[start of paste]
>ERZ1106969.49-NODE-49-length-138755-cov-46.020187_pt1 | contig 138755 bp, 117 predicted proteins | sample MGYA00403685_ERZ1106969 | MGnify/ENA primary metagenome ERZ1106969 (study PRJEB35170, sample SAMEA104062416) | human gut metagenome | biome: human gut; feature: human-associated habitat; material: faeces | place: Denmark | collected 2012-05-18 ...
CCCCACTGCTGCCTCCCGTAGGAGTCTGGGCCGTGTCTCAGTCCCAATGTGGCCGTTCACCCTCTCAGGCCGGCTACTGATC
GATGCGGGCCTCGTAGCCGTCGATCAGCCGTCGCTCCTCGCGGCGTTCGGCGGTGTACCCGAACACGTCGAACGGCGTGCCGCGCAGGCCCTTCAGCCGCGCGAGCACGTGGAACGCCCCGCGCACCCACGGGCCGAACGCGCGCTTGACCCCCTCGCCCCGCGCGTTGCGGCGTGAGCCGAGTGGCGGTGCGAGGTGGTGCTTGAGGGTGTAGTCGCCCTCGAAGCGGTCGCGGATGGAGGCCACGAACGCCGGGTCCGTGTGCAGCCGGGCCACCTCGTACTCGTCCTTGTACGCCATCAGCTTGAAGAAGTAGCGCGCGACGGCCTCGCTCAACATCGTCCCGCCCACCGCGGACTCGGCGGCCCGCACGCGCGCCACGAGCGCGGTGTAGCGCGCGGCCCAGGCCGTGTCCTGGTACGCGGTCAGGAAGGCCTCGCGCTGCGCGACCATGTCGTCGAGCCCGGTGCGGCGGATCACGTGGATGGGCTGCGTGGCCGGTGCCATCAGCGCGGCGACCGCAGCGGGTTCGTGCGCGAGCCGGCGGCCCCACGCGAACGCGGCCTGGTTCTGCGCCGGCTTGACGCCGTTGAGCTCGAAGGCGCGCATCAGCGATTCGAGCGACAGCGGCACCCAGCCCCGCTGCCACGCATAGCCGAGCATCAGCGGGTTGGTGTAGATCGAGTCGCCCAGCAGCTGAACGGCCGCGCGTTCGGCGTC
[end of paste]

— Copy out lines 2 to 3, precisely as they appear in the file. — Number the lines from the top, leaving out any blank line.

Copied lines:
CCCCACTGCTGCCTCCCGTAGGAGTCTGGGCCGTGTCTCAGTCCCAATGTGGCCGTTCACCCTCTCAGGCCGGCTACTGATC
GATGCGGGCCTCGTAGCCGTCGATCAGCCGTCGCTCCTCGCGGCGTTCGGCGGTGTACCCGAACACGTCGAACGGCGTGCCGCGCAGGCCCTTCAGCCGCGCGAGCACGTGGAACGCCCCGCGCACCCACGGGCCGAACGCGCGCTTGACCCCCTCGCCCCGCGCGTTGCGGCGTGAGCCGAGTGGCGGTGCGAGGTGGTGCTTGAGGGTGTAGTCGCCCTCGAAGCGGTCGCGGATGGAGGCCACGAACGCCGGGTCCGTGTGCAGCCGGGCCACCTCGTACTCGTCCTTGTACGCCATCAGCTTGAAGAAGTAGCGCGCGACGGCCTCGCTCAACATCGTCCCGCCCACCGCGGACTCGGCGGCCCGCACGCGCGCCACGAGCGCGGTGTAGCGCGCGGCCCAGGCCGTGTCCTGGTACGCGGTCAGGAAGGCCTCGCGCTGCGCGACCATGTCGTCGAGCCCGGTGCGGCGGATCACGTGGATGGGCTGCGTGGCCGGTGCCATCAGCGCGGCGACCGCAGCGGGTTCGTGCGCGAGCCGGCGGCCCCACGCGAACGCGGCCTGGTTCTGCGCCGGCTTGACGCCGTTGAGCTCGAAGGCGCGCATCAGCGATTCGAGCGACAGCGGCACCCAGCCCCGCTGCCACGCATAGCCGAGCATCAGCGGGTTGGTGTAGATCGAGTCGCCCAGCAGCTGAACGGCCGCGCGTTCGGCGTC